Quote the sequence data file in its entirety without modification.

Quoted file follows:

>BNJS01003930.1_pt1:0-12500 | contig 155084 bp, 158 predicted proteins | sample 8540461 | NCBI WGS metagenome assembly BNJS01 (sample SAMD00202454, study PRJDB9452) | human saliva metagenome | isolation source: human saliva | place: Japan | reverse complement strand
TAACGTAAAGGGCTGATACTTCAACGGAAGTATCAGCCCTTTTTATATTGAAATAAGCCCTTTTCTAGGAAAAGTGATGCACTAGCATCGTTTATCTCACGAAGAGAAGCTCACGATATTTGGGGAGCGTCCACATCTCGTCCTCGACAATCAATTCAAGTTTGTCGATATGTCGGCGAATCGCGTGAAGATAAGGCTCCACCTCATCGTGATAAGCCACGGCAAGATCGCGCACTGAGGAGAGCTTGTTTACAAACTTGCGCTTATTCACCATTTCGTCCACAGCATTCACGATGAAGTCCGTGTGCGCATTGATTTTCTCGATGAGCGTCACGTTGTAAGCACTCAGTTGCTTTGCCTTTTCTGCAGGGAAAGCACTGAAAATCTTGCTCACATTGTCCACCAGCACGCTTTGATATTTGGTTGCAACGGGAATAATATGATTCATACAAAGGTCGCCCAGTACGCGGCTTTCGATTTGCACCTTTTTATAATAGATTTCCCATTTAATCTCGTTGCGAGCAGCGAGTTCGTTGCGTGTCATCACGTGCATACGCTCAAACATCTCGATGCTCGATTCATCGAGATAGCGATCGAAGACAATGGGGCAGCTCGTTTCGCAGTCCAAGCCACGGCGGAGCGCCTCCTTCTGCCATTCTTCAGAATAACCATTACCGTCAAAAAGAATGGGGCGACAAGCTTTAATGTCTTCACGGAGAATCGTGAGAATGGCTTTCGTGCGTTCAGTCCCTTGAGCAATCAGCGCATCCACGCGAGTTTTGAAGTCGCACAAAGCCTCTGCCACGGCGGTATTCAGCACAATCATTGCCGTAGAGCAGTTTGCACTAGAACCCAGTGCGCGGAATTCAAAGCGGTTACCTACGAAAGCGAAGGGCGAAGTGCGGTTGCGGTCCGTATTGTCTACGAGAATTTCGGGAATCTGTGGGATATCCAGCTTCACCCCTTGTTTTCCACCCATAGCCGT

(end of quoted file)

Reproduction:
>BNJS01003930.1_pt1:0-12500 | contig 155084 bp, 158 predicted proteins | sample 8540461 | NCBI WGS metagenome assembly BNJS01 (sample SAMD00202454, study PRJDB9452) | human saliva metagenome | isolation source: human saliva | place: Japan | reverse complement strand
TAACGTAAAGGGCTGATACTTCAACGGAAGTATCAGCCCTTTTTATATTGAAATAAGCCCTTTTCTAGGAAAAGTGATGCACTAGCATCGTTTATCTCACGAAGAGAAGCTCACGATATTTGGGGAGCGTCCACATCTCGTCCTCGACAATCAATTCAAGTTTGTCGATATGTCGGCGAATCGCGTGAAGATAAGGCTCCACCTCATCGTGATAAGCCACGGCAAGATCGCGCACTGAGGAGAGCTTGTTTACAAACTTGCGCTTATTCACCATTTCGTCCACAGCATTCACGATGAAGTCCGTGTGCGCATTGATTTTCTCGATGAGCGTCACGTTGTAAGCACTCAGTTGCTTTGCCTTTTCTGCAGGGAAAGCACTGAAAATCTTGCTCACATTGTCCACCAGCACGCTTTGATATTTGGTTGCAACGGGAATAATATGATTCATACAAAGGTCGCCCAGTACGCGGCTTTCGATTTGCACCTTTTTATAATAGATTTCCCATTTAATCTCGTTGCGAGCAGCGAGTTCGTTGCGTGTCATCACGTGCATACGCTCAAACATCTCGATGCTCGATTCATCGAGATAGCGATCGAAGACAATGGGGCAGCTCGTTTCGCAGTCCAAGCCACGGCGGAGCGCCTCCTTCTGCCATTCTTCAGAATAACCATTACCGTCAAAAAGAATGGGGCGACAAGCTTTAATGTCTTCACGGAGAATCGTGAGAATGGCTTTCGTGCGTTCAGTCCCTTGAGCAATCAGCGCATCCACGCGAGTTTTGAAGTCGCACAAAGCCTCTGCCACGGCGGTATTCAGCACAATCATTGCCGTAGAGCAGTTTGCACTAGAACCCAGTGCGCGGAATTCAAAGCGGTTACCTACGAAAGCGAAGGGCGAAGTGCGGTTGCGGTCCGTATTGTCTACGAGAATTTCGGGAATCTGTGGGATATCCAGCTTCACCCCTTGTTTTCCACCCATAGCCGT